Appendix
Abbreviations
 CDR:

Case detection rate
 DR:

Detection rate ratio
 PU^{−} :

Improving casefinding
 PU^{+} :

Worsening casefinding
Declarations
Acknowledgements
Not applicable.
Funding
The authors have not recieved any funding with respect to this work.
Availability of data and materials
The data used in this article were completely published in [9]. No further collection of individual persons’ data has been accomplished. All results can be reproduced from the source files provided as Additional file 1. The source files can be run with the freely available statistical software R (The R Foundation for Statistical Computing).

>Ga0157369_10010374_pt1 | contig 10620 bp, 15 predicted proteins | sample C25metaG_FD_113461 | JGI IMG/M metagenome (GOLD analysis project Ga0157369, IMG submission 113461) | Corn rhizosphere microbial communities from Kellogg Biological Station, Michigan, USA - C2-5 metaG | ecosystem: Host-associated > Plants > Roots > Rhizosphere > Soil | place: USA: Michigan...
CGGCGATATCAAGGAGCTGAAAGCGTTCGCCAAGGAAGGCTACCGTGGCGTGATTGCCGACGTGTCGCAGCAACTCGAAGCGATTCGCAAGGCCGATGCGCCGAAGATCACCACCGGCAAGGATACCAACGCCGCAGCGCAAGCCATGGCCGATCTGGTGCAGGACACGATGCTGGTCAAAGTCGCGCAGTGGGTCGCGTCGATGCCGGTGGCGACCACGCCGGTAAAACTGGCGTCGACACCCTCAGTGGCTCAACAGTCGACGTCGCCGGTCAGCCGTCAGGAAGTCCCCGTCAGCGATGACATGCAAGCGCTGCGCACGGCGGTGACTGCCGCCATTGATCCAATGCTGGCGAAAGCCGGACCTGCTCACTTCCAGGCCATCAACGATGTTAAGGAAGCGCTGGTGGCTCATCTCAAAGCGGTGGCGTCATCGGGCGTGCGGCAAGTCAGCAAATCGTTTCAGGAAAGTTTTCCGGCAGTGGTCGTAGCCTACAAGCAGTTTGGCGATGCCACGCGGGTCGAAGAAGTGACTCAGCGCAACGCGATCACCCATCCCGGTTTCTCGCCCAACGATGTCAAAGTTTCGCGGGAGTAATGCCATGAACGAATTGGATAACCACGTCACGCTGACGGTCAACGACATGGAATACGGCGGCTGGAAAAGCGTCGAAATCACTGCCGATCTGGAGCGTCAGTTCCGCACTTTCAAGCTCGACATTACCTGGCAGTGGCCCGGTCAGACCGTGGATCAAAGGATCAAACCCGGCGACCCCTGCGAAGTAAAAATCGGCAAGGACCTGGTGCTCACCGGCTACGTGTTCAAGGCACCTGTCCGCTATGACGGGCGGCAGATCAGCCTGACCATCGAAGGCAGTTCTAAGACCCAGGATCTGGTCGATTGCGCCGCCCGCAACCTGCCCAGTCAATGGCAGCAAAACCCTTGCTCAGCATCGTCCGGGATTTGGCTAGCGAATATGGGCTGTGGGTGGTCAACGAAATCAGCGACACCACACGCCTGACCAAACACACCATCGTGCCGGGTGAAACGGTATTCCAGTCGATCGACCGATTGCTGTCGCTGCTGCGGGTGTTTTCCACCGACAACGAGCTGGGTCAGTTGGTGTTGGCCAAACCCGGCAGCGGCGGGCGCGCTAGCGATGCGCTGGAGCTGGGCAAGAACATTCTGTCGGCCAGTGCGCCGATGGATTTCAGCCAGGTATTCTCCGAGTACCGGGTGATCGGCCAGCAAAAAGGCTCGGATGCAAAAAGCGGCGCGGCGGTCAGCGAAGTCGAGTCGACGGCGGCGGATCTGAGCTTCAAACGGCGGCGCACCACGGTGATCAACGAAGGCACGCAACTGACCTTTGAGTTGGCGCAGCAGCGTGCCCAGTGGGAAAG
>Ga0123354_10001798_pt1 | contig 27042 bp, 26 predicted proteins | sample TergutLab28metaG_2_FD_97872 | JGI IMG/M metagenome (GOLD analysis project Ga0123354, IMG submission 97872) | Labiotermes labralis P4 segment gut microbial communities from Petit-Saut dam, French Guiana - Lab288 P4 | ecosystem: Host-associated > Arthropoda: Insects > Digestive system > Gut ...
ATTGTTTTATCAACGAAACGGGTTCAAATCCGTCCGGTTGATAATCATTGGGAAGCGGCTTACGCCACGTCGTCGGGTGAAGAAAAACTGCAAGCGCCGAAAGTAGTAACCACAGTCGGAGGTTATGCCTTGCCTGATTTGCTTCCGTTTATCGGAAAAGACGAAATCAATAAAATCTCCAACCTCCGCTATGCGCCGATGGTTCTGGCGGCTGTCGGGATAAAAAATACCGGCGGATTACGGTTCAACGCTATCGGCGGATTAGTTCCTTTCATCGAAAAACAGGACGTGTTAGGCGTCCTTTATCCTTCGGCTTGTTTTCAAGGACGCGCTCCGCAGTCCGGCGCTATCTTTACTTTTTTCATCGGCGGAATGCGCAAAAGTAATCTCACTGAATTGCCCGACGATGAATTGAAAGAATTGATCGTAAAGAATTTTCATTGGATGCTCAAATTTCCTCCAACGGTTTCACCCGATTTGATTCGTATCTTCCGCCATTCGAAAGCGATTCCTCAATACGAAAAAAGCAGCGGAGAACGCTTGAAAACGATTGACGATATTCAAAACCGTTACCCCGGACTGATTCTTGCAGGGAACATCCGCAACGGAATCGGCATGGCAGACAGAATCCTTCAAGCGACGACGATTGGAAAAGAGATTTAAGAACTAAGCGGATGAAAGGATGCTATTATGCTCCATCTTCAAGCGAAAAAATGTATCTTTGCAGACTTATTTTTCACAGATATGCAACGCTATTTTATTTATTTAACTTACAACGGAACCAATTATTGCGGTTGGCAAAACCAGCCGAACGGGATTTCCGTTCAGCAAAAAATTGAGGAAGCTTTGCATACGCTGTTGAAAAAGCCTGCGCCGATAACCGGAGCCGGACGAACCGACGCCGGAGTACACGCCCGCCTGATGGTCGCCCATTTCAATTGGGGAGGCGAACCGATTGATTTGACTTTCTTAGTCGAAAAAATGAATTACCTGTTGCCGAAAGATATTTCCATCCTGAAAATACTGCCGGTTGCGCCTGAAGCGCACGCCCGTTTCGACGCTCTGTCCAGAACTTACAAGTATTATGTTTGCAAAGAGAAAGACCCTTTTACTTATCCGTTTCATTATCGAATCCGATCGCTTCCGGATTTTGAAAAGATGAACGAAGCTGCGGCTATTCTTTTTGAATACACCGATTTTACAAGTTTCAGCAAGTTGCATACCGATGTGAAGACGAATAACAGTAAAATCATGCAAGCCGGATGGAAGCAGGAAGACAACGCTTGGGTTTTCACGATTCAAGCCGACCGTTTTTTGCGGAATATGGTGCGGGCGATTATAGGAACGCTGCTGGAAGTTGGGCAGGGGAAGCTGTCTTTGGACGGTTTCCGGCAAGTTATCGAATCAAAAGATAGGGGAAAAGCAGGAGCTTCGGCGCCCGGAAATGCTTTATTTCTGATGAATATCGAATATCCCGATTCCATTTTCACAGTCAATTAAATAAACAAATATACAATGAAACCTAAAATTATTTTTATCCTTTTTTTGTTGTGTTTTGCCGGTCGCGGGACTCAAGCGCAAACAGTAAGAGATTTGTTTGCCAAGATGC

Authors’ contributions
EWG had the initial idea for this project. RB suggested the indices ω _{2} and Φ _{ γ }. RB developed and analysed the simulation and drafted the manuscript. RB, AH, DBR, OK and EWG critically revised the text, gave important intellectual contributions and final approval of the version to be published.
Competing interests
The authors declare that they have no competing interests.
Consent for publication
Not applicable as no collection of individual persons’ data has been accomplished.
Ethics approval and consent to participate
Not applicable as no collection of individual persons’ data has been accomplished.
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Authors’ Affiliations